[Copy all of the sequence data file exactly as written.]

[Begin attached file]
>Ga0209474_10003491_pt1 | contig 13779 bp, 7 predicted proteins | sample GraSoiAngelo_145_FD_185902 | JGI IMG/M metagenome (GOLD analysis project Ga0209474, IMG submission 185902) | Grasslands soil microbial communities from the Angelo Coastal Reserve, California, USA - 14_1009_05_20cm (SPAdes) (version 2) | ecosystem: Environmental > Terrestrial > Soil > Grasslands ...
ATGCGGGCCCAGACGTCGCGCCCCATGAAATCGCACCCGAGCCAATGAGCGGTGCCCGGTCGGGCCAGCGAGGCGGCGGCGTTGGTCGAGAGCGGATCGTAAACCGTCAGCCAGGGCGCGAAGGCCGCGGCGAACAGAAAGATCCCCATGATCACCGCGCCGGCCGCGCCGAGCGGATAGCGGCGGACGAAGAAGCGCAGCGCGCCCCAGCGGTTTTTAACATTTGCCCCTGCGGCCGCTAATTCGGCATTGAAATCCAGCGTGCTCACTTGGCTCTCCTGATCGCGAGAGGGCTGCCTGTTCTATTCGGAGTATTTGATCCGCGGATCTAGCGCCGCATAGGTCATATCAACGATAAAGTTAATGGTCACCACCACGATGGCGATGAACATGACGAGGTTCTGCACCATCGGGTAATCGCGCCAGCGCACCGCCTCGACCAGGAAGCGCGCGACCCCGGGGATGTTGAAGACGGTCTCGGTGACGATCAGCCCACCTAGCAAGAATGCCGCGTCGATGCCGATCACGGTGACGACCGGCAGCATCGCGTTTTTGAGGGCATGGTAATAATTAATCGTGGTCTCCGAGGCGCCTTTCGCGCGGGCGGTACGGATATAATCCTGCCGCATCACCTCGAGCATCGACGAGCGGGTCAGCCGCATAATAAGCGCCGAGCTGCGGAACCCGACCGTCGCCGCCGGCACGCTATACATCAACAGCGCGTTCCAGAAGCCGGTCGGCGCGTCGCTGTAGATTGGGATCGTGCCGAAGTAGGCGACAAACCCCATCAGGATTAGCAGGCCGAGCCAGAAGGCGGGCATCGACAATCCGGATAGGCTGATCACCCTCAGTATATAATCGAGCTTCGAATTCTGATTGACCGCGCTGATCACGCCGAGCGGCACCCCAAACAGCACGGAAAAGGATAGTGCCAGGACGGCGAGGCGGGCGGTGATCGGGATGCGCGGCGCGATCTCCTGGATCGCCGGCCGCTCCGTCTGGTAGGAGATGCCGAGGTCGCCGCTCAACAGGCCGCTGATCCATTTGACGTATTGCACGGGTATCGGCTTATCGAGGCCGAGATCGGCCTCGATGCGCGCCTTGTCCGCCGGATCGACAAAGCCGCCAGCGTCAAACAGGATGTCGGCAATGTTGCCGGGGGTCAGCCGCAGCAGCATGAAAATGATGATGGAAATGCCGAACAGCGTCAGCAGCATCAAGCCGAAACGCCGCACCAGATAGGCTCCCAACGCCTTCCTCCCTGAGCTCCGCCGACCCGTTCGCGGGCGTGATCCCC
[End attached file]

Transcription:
>Ga0209474_10003491_pt1 | contig 13779 bp, 7 predicted proteins | sample GraSoiAngelo_145_FD_185902 | JGI IMG/M metagenome (GOLD analysis project Ga0209474, IMG submission 185902) | Grasslands soil microbial communities from the Angelo Coastal Reserve, California, USA - 14_1009_05_20cm (SPAdes) (version 2) | ecosystem: Environmental > Terrestrial > Soil > Grasslands ...
ATGCGGGCCCAGACGTCGCGCCCCATGAAATCGCACCCGAGCCAATGAGCGGTGCCCGGTCGGGCCAGCGAGGCGGCGGCGTTGGTCGAGAGCGGATCGTAAACCGTCAGCCAGGGCGCGAAGGCCGCGGCGAACAGAAAGATCCCCATGATCACCGCGCCGGCCGCGCCGAGCGGATAGCGGCGGACGAAGAAGCGCAGCGCGCCCCAGCGGTTTTTAACATTTGCCCCTGCGGCCGCTAATTCGGCATTGAAATCCAGCGTGCTCACTTGGCTCTCCTGATCGCGAGAGGGCTGCCTGTTCTATTCGGAGTATTTGATCCGCGGATCTAGCGCCGCATAGGTCATATCAACGATAAAGTTAATGGTCACCACCACGATGGCGATGAACATGACGAGGTTCTGCACCATCGGGTAATCGCGCCAGCGCACCGCCTCGACCAGGAAGCGCGCGACCCCGGGGATGTTGAAGACGGTCTCGGTGACGATCAGCCCACCTAGCAAGAATGCCGCGTCGATGCCGATCACGGTGACGACCGGCAGCATCGCGTTTTTGAGGGCATGGTAATAATTAATCGTGGTCTCCGAGGCGCCTTTCGCGCGGGCGGTACGGATATAATCCTGCCGCATCACCTCGAGCATCGACGAGCGGGTCAGCCGCATAATAAGCGCCGAGCTGCGGAACCCGACCGTCGCCGCCGGCACGCTATACATCAACAGCGCGTTCCAGAAGCCGGTCGGCGCGTCGCTGTAGATTGGGATCGTGCCGAAGTAGGCGACAAACCCCATCAGGATTAGCAGGCCGAGCCAGAAGGCGGGCATCGACAATCCGGATAGGCTGATCACCCTCAGTATATAATCGAGCTTCGAATTCTGATTGACCGCGCTGATCACGCCGAGCGGCACCCCAAACAGCACGGAAAAGGATAGTGCCAGGACGGCGAGGCGGGCGGTGATCGGGATGCGCGGCGCGATCTCCTGGATCGCCGGCCGCTCCGTCTGGTAGGAGATGCCGAGGTCGCCGCTCAACAGGCCGCTGATCCATTTGACGTATTGCACGGGTATCGGCTTATCGAGGCCGAGATCGGCCTCGATGCGCGCCTTGTCCGCCGGATCGACAAAGCCGCCAGCGTCAAACAGGATGTCGGCAATGTTGCCGGGGGTCAGCCGCAGCAGCATGAAAATGATGATGGAAATGCCGAACAGCGTCAGCAGCATCAAGCCGAAACGCCGCACCAGATAGGCTCCCAACGCCTTCCTCCCTGAGCTCCGCCGACCCGTTCGCGGGCGTGATCCCC